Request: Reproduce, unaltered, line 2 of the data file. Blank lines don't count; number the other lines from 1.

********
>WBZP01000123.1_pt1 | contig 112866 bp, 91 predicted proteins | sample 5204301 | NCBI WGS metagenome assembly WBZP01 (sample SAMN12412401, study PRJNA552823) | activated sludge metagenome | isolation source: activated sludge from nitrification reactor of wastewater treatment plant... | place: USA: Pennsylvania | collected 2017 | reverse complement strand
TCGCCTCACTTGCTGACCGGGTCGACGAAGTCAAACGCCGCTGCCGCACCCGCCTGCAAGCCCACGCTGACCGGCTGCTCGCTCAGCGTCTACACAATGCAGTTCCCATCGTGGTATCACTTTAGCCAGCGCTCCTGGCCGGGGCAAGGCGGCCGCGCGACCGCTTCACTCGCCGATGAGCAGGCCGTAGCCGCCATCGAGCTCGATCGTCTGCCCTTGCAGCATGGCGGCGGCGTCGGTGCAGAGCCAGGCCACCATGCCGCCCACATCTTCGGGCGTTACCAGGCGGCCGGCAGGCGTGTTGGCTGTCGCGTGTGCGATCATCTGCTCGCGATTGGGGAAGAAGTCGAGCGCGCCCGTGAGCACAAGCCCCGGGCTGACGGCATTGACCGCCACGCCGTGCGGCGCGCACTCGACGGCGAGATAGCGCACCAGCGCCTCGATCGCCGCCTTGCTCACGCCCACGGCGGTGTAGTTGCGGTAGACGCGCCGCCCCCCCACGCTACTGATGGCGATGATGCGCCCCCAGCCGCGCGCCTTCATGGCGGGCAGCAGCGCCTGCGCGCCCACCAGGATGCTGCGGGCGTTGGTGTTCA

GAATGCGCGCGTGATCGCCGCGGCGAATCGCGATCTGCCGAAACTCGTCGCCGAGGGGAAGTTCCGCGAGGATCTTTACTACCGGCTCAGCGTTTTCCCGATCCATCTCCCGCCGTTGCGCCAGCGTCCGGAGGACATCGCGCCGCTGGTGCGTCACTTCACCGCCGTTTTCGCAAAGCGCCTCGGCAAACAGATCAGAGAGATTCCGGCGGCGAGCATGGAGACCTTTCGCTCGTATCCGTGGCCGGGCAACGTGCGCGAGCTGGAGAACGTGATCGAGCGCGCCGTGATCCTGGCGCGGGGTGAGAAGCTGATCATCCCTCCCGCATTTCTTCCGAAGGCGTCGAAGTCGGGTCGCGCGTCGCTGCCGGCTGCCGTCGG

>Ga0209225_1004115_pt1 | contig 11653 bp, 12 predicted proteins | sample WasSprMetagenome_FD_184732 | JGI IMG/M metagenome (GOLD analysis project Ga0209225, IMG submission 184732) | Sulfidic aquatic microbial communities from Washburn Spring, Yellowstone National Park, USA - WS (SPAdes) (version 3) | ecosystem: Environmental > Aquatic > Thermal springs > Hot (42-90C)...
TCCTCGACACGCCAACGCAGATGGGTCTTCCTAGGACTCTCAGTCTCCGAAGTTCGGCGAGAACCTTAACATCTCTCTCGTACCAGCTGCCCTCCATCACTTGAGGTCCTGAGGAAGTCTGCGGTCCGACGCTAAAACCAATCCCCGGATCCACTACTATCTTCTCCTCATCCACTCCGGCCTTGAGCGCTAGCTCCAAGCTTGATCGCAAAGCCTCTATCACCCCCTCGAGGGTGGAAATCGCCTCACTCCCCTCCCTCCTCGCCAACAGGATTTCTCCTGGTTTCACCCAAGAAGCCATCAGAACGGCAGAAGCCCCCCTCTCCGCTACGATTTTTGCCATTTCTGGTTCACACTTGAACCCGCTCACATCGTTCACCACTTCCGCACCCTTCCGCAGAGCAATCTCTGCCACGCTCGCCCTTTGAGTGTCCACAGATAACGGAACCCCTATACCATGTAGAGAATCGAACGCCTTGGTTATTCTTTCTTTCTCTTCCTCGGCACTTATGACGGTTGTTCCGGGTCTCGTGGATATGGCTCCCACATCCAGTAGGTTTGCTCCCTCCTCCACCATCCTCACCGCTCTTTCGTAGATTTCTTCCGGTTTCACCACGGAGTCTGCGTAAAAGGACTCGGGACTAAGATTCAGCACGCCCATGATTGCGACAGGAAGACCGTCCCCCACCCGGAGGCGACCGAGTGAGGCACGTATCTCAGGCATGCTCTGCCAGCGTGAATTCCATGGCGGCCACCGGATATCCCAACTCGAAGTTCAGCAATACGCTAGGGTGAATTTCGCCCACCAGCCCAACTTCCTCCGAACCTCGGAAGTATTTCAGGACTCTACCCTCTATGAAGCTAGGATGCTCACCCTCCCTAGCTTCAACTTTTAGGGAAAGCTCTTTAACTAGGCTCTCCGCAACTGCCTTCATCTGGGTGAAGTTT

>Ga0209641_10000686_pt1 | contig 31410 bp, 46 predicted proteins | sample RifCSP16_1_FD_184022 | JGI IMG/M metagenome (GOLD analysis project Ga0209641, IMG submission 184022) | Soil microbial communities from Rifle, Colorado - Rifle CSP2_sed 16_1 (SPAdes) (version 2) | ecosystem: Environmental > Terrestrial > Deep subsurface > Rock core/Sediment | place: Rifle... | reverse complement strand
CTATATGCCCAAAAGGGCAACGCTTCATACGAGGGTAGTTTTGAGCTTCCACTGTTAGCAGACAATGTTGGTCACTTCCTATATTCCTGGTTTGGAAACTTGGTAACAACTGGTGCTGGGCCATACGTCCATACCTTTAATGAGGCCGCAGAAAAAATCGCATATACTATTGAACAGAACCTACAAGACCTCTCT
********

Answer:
TCGCCTCACTTGCTGACCGGGTCGACGAAGTCAAACGCCGCTGCCGCACCCGCCTGCAAGCCCACGCTGACCGGCTGCTCGCTCAGCGTCTACACAATGCAGTTCCCATCGTGGTATCACTTTAGCCAGCGCTCCTGGCCGGGGCAAGGCGGCCGCGCGACCGCTTCACTCGCCGATGAGCAGGCCGTAGCCGCCATCGAGCTCGATCGTCTGCCCTTGCAGCATGGCGGCGGCGTCGGTGCAGAGCCAGGCCACCATGCCGCCCACATCTTCGGGCGTTACCAGGCGGCCGGCAGGCGTGTTGGCTGTCGCGTGTGCGATCATCTGCTCGCGATTGGGGAAGAAGTCGAGCGCGCCCGTGAGCACAAGCCCCGGGCTGACGGCATTGACCGCCACGCCGTGCGGCGCGCACTCGACGGCGAGATAGCGCACCAGCGCCTCGATCGCCGCCTTGCTCACGCCCACGGCGGTGTAGTTGCGGTAGACGCGCCGCCCCCCCACGCTACTGATGGCGATGATGCGCCCCCAGCCGCGCGCCTTCATGGCGGGCAGCAGCGCCTGCGCGCCCACCAGGATGCTGCGGGCGTTGGTGTTCA